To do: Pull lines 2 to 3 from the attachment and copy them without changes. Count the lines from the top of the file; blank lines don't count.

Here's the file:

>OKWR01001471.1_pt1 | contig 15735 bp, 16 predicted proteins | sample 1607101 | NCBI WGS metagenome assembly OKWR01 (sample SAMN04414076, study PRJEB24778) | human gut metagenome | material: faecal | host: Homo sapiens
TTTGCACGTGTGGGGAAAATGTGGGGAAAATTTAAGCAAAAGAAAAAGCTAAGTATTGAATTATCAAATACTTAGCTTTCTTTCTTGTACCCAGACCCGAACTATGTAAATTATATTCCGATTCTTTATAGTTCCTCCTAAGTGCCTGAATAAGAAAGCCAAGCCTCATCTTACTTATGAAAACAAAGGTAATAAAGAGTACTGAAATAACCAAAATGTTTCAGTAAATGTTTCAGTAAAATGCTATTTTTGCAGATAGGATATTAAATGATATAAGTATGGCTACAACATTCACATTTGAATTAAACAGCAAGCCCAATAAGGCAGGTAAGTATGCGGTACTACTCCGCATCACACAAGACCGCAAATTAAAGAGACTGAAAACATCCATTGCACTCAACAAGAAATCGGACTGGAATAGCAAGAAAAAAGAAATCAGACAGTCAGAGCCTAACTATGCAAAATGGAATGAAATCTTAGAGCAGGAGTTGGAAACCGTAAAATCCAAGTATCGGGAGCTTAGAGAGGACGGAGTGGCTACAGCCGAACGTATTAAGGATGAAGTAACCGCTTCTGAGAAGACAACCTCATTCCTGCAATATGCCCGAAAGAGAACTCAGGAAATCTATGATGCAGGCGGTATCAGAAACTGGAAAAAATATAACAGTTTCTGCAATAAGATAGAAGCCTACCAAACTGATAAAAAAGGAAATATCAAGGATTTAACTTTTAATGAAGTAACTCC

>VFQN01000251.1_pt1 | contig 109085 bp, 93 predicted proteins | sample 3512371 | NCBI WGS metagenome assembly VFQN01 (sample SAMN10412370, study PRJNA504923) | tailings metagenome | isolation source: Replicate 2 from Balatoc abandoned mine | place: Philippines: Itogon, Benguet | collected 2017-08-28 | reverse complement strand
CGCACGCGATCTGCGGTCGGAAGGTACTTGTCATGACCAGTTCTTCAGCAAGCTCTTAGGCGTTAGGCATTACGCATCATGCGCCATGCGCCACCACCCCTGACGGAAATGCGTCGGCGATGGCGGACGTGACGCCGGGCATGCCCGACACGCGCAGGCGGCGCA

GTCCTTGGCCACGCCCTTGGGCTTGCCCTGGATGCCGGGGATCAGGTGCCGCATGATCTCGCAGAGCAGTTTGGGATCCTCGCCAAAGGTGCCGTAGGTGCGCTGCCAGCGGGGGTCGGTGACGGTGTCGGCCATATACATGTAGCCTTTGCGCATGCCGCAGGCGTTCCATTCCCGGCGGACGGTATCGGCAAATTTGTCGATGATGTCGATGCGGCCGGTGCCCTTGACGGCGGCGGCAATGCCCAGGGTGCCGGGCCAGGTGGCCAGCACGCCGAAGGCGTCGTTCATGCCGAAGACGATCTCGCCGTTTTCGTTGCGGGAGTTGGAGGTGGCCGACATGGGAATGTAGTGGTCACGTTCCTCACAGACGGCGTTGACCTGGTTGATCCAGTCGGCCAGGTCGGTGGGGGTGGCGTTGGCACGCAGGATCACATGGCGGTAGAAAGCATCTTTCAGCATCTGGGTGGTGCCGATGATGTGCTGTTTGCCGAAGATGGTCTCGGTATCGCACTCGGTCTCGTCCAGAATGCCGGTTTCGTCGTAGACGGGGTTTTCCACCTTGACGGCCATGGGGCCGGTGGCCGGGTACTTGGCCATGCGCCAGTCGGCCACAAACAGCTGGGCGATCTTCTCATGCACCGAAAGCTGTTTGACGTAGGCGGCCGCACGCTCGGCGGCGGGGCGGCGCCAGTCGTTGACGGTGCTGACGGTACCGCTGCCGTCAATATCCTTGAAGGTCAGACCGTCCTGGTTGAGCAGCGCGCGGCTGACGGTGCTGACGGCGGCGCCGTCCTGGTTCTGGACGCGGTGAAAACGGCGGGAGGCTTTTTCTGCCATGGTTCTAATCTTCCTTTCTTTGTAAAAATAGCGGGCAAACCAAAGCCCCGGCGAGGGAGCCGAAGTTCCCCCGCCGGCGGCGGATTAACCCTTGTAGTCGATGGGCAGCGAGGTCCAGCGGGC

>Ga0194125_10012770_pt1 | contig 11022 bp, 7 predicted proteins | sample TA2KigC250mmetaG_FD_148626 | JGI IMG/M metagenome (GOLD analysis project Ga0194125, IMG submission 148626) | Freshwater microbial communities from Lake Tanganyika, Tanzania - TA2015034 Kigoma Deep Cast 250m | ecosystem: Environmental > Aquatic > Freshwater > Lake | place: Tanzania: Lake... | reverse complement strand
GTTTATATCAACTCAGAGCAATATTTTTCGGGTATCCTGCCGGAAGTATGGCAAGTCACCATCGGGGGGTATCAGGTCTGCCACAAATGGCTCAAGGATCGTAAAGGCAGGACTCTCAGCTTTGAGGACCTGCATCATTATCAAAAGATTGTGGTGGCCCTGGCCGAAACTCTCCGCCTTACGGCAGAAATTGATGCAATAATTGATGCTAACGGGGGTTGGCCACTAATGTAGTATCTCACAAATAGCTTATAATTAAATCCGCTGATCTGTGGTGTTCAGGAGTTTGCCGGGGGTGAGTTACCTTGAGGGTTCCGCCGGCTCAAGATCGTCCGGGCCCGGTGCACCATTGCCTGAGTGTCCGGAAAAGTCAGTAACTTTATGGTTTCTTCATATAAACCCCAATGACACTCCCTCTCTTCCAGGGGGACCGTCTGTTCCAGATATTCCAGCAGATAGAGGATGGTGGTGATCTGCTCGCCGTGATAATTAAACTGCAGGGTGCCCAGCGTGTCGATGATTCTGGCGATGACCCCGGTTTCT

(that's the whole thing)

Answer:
TTTGCACGTGTGGGGAAAATGTGGGGAAAATTTAAGCAAAAGAAAAAGCTAAGTATTGAATTATCAAATACTTAGCTTTCTTTCTTGTACCCAGACCCGAACTATGTAAATTATATTCCGATTCTTTATAGTTCCTCCTAAGTGCCTGAATAAGAAAGCCAAGCCTCATCTTACTTATGAAAACAAAGGTAATAAAGAGTACTGAAATAACCAAAATGTTTCAGTAAATGTTTCAGTAAAATGCTATTTTTGCAGATAGGATATTAAATGATATAAGTATGGCTACAACATTCACATTTGAATTAAACAGCAAGCCCAATAAGGCAGGTAAGTATGCGGTACTACTCCGCATCACACAAGACCGCAAATTAAAGAGACTGAAAACATCCATTGCACTCAACAAGAAATCGGACTGGAATAGCAAGAAAAAAGAAATCAGACAGTCAGAGCCTAACTATGCAAAATGGAATGAAATCTTAGAGCAGGAGTTGGAAACCGTAAAATCCAAGTATCGGGAGCTTAGAGAGGACGGAGTGGCTACAGCCGAACGTATTAAGGATGAAGTAACCGCTTCTGAGAAGACAACCTCATTCCTGCAATATGCCCGAAAGAGAACTCAGGAAATCTATGATGCAGGCGGTATCAGAAACTGGAAAAAATATAACAGTTTCTGCAATAAGATAGAAGCCTACCAAACTGATAAAAAAGGAAATATCAAGGATTTAACTTTTAATGAAGTAACTCC

>VFQN01000251.1_pt1 | contig 109085 bp, 93 predicted proteins | sample 3512371 | NCBI WGS metagenome assembly VFQN01 (sample SAMN10412370, study PRJNA504923) | tailings metagenome | isolation source: Replicate 2 from Balatoc abandoned mine | place: Philippines: Itogon, Benguet | collected 2017-08-28 | reverse complement strand